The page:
There is also a need to improve the livelihoods of those involved. This means protecting vulnerable farmers and encouraging sustainable ways of farming. It also needs reforms for empowering women so that income generation opportunities can be created while allowing them to grow crops for feeding themselves and their family better. There is a need to increase incentives to increase the availability and access to different resources for growing nutritious and safe foods through sustainable farming methods. Here, law strengthening means ensuring the protection for farmers and working to support their livelihood is essential. This means providing them minimum support price (MSP), access to irrigation facilities, a better high yielding variety of seeds, an improved distribution chain and better reforms for loans. The distribution chain needs to be severely regulated so that these farmers are not ruthlessly exploited by middlemen and farmers do not fall into debt. 

Thus, emphasis on capacity development, improved marketing of indigenous nutritious crops, emphasis on laws that encourage consumption of high nutritious varieties, better incentives and ensuring availability of resources to farmers, a fairly regulated distribution chain and collaboration between different structures sectors is essential.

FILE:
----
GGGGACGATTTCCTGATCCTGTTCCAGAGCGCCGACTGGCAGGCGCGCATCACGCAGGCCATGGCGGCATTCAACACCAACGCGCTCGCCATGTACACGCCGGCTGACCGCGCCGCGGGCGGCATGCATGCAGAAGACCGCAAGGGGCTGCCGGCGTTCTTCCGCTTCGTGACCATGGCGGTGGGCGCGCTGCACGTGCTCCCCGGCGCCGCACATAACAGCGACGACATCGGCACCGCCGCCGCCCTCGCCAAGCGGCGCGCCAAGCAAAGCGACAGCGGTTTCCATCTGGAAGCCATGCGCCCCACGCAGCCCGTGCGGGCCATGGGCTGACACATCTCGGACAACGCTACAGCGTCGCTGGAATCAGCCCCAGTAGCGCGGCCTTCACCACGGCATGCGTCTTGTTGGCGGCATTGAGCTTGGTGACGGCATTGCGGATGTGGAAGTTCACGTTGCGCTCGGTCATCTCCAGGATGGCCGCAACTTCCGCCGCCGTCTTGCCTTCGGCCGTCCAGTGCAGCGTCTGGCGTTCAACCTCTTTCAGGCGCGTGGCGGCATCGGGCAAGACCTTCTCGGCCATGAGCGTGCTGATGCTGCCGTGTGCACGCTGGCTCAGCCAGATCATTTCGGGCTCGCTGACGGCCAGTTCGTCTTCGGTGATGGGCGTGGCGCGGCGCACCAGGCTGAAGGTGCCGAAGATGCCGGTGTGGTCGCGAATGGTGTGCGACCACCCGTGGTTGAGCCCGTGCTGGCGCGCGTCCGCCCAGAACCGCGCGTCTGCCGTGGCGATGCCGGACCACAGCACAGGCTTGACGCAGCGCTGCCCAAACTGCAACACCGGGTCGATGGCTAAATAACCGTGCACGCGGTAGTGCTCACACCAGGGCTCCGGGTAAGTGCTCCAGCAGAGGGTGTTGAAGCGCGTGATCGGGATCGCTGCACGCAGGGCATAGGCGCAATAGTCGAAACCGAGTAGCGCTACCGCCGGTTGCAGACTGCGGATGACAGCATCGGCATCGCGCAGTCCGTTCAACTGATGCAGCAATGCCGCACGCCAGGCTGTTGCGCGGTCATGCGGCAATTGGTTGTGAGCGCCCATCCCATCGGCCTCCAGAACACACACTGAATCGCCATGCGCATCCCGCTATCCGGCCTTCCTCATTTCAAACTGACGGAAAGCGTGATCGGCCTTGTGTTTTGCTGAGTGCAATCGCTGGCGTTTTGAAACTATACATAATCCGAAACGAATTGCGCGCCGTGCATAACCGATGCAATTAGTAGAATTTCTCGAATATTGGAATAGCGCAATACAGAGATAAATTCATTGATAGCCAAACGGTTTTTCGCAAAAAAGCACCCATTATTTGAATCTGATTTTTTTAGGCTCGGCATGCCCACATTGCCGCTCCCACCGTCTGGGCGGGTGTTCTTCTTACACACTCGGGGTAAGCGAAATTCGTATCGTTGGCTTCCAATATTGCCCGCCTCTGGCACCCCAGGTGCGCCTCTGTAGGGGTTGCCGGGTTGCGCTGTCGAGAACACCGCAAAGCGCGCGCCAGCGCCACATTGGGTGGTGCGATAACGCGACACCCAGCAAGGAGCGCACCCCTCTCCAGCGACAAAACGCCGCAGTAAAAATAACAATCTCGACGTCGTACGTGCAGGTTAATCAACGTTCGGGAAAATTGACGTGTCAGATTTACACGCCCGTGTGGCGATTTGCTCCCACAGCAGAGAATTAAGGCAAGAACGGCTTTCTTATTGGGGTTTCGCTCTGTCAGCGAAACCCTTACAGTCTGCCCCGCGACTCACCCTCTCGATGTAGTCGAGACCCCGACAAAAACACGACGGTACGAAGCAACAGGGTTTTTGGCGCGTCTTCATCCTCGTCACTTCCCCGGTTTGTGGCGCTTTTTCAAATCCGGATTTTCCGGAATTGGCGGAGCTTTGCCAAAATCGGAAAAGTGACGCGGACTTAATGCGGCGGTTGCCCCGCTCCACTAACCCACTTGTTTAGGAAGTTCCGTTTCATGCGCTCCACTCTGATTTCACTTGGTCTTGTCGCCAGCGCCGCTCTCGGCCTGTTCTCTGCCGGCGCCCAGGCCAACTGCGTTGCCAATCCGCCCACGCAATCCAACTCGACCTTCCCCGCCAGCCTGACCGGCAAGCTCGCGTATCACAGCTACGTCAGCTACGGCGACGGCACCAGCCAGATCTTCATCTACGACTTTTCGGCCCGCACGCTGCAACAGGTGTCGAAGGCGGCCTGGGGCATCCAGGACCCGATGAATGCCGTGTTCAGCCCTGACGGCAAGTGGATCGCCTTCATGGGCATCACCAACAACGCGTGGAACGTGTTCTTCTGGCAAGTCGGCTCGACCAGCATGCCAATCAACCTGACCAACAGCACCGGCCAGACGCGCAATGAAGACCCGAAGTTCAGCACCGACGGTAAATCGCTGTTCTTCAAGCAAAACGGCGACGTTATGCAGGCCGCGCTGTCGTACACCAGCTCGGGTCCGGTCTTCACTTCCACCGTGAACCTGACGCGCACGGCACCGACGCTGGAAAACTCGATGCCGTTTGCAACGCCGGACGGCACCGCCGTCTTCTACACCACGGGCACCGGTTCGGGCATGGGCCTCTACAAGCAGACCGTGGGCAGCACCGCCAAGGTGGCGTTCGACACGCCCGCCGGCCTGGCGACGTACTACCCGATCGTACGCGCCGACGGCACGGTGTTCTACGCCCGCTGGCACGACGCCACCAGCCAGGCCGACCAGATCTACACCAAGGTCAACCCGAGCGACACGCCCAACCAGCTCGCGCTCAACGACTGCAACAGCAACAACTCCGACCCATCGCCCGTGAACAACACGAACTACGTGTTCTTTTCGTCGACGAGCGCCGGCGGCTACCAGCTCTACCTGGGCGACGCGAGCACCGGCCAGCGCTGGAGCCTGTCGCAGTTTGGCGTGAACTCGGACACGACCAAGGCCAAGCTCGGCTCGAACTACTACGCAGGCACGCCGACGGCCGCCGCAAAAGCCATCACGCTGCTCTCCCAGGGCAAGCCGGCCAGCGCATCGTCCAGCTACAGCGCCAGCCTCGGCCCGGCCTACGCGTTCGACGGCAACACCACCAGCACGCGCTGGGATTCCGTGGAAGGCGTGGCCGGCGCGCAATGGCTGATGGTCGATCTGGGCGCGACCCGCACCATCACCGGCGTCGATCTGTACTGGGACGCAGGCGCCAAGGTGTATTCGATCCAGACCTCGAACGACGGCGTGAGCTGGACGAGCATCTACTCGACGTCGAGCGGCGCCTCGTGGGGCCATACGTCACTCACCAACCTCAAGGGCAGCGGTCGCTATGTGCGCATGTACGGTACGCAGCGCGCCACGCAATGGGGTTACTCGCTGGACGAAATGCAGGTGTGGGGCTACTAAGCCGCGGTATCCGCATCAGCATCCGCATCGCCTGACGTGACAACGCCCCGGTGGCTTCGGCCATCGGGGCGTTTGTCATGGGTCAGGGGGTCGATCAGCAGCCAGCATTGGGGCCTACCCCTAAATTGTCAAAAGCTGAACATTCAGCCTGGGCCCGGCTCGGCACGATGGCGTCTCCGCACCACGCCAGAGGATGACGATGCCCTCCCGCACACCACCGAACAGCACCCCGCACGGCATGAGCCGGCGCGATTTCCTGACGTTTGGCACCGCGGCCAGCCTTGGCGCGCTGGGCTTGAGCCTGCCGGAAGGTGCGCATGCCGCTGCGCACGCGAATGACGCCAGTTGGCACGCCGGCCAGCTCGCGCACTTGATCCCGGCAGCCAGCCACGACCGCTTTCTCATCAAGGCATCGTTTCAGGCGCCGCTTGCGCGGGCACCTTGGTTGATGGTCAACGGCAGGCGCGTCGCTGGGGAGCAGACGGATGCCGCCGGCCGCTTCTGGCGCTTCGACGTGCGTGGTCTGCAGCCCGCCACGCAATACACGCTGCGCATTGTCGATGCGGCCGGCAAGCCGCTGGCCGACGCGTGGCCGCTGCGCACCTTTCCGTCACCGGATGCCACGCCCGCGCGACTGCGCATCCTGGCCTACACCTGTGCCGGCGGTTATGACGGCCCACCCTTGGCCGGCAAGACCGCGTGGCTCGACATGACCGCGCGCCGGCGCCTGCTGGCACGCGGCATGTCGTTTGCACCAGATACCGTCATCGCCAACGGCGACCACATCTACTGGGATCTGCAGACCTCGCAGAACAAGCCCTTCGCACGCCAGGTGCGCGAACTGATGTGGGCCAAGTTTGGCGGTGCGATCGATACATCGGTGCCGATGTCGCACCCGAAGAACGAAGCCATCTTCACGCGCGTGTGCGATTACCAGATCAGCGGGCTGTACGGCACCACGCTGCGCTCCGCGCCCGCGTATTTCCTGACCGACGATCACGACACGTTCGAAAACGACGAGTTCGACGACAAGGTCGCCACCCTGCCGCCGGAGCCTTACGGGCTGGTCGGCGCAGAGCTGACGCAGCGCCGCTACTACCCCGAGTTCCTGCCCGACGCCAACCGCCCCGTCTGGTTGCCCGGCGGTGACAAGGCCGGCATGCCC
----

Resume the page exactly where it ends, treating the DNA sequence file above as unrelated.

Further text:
Thus, the agricultural nutrition link needs to be worked upon. Investment should also be made on the research and development of new products using these crops, which encourage a larger customer base to include them in their daily diet. This will increase diverse dietary diversity and subsequently promote nutrition security, which is essential for fighting the triple burden of malnutrition that India is currently facing. 

Therefore, policies and programmes focusing on and combining both nutrition and food and agricultural production are necessary. 

REFERENCES

  1. http://www.fao.org/nutrition/en/
  2. https://indianexpress.com/article/opinion/columns/how-indias-food-systems-must-respond-to-the-climate-crisis-7497410/
  3. https://www.echocommunity.org/en/resources/25b74a7d-d8c8-460f-922d-2b13ed68cb43
  4. https://www.usda.gov/topics/food-and-nutrition
  5. https://www.frontiersin.org/articles/10.3389/fsufs.2021.644559/full
  6. https://www.croptrust.org/our-mission/crop-diversity-why-it-matters/
  7. https://www.livemint.com/opinion/online-views/millets-could-help-india-mitigate-malnutrition-and-climate-change-11630861353572.html
  8. https://archive.unu.edu/unupress/food/UNU01/cap_23.htm
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The views expressed in this article are the author's own.